How client (software) compression affects backup performance.

Article:TECH6052  |  Created: 2000-01-28  |  Updated: 2013-10-23  |  Article URL
Article Type
Technical Solution



How client (software) compression affects backup performance.


If compression is turned on at the hardware level and also at the class level, it can sometimes be a disadvantage, causing backup throughput to suffer greatly. The compression then becomes inefficient. Turning compression off at the class level, while leaving the hardware compression in place, can possibly cause the backup throughput to more than double. This, however, is not always the case.

Advantages of Compression:  
Compression reduces the size of a backup by reducing the size of files in that backup.  This, in turn, decreases the amount of media required for storage.  Because the compression and subsequent expansion is performed on the client, compression also decreases the amount of data going over the network and therefore the network load.

Disadvantages of Compression:
Compression increases computing overhead on the client and also increases backup time (due to the time required to compress the files).  In addition, the lower transfer rate associated with compression on the client reduces the ability of some tape devices (notably DLT and 8 mm) to stream data, thus causing more wear on those devices than would otherwise occur.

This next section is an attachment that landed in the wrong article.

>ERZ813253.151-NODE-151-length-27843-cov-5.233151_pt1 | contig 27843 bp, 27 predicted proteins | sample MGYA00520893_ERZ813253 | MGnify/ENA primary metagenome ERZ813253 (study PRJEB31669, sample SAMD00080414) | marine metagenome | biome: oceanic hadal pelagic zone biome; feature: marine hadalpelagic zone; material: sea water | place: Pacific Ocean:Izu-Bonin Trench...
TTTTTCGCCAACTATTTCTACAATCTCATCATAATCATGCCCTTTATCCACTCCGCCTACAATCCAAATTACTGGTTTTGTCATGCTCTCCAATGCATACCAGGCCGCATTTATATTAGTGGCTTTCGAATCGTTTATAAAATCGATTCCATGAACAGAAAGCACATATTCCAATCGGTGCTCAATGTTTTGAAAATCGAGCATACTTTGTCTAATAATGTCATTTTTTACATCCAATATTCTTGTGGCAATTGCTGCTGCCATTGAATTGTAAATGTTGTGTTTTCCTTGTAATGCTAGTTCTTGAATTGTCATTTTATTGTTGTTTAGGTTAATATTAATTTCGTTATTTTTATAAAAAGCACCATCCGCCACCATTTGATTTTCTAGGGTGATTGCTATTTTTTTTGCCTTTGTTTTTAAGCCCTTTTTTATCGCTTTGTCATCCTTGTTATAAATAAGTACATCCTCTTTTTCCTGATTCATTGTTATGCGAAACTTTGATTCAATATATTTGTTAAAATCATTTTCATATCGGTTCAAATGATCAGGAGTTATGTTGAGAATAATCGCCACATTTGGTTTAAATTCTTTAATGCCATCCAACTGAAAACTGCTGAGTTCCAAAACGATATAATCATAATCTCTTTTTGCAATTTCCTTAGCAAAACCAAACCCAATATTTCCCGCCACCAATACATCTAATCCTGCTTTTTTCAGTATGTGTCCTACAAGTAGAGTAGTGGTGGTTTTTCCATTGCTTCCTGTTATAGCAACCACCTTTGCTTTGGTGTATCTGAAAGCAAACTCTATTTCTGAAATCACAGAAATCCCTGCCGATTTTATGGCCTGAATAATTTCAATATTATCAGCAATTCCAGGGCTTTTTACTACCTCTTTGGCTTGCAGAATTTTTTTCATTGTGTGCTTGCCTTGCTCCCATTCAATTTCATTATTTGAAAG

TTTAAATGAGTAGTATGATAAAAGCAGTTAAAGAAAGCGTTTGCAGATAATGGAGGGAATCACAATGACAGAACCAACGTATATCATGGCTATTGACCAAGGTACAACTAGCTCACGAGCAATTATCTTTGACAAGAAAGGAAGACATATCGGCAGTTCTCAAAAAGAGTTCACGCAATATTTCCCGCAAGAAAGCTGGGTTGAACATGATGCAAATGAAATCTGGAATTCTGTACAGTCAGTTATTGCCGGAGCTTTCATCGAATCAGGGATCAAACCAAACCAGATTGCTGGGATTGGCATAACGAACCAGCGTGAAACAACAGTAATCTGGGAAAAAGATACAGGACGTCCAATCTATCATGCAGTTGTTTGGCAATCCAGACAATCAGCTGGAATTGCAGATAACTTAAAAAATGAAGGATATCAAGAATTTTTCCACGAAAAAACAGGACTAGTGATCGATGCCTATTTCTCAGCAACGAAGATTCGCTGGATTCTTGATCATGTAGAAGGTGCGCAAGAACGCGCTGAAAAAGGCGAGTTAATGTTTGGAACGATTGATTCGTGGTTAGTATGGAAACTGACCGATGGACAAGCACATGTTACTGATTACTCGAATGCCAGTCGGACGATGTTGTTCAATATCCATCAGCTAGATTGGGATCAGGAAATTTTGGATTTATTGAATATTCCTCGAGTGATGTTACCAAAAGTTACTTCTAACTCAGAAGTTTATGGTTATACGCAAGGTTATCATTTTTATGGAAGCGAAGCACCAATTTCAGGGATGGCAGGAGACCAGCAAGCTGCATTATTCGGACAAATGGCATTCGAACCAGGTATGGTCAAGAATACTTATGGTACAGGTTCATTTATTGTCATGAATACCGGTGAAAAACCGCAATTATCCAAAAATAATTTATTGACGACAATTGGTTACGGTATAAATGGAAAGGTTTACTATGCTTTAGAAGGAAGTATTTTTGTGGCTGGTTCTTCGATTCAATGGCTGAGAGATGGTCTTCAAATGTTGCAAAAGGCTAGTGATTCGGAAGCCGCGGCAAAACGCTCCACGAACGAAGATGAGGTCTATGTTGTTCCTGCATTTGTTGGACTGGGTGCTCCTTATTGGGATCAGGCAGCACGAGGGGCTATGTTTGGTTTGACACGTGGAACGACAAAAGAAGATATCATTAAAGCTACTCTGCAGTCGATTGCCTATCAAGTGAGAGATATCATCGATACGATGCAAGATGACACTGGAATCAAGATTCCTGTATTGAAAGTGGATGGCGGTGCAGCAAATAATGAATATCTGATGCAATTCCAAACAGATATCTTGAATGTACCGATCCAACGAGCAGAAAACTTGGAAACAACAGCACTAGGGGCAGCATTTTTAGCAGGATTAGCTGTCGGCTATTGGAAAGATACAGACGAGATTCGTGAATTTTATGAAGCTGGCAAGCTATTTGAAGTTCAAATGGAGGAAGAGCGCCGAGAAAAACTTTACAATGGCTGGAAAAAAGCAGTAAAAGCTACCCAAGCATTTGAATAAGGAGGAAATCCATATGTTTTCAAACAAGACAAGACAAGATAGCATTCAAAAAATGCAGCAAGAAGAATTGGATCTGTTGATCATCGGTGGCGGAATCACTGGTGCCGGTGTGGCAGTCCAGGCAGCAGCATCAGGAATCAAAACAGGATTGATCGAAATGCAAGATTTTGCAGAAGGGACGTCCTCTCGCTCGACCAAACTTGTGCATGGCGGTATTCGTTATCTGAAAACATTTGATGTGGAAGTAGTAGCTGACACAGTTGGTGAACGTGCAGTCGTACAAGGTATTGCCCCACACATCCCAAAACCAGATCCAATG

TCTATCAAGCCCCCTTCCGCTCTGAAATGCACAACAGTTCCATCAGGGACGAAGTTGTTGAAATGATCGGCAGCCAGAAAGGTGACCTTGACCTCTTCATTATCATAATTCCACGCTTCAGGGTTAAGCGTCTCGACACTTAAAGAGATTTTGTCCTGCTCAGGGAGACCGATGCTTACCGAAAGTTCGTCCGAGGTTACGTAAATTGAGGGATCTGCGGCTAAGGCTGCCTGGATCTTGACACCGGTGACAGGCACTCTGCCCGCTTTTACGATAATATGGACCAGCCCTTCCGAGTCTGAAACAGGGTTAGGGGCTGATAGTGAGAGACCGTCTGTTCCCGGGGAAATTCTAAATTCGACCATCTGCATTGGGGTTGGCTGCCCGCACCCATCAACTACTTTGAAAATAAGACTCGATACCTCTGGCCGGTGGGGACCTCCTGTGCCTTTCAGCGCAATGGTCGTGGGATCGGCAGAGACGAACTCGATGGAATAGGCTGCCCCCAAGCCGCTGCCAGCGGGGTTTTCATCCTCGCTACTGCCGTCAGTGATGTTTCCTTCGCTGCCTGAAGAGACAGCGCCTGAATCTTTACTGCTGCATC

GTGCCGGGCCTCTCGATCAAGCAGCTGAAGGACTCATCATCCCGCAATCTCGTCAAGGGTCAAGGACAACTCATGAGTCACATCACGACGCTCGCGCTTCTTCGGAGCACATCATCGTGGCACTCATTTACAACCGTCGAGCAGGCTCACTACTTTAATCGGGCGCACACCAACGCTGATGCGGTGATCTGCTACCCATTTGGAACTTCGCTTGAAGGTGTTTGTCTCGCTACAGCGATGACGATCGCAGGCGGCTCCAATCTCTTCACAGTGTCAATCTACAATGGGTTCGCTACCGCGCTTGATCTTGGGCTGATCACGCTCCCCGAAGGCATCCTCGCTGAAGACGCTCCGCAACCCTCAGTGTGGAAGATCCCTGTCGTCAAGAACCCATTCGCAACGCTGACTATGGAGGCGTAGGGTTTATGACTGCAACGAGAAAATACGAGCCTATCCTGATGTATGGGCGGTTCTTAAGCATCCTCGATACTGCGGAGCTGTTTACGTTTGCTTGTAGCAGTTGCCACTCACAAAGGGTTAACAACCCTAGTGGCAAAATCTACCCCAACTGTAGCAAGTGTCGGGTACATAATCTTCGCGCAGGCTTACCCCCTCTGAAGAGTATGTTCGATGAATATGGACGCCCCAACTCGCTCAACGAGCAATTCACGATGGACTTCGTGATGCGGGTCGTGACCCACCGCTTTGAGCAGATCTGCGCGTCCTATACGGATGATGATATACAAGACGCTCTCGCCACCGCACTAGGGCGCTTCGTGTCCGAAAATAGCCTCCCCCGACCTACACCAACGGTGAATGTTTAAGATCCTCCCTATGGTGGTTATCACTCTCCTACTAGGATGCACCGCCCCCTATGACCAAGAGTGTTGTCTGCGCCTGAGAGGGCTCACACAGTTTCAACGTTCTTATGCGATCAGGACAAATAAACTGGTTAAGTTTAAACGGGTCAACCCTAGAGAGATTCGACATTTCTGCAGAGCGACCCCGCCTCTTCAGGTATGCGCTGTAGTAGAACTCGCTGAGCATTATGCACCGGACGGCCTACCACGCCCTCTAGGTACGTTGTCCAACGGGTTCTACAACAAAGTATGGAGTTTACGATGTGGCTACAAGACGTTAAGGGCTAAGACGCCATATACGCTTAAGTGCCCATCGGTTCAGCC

Nevertheless, the savings in media and network resources still make compression desirable, unless total backup time or client computing resources become a problem.  If total backup time is a problem, consider multiplexing.  The NetBackup multiplexing feature backs up clients in parallel, thus reducing the total time to back them up.

In general, it IS NOT recommended to use client (software) compression, unless backing up over a slow network link.

In general, it IS recommended to use hardware compression, unless backing up over a slow network link, AND using client (software) compression.

Client (software) compression is supported on all supported UNIX clients.

Legacy ID


Article URL

Terms of use for this information are found in Legal Notices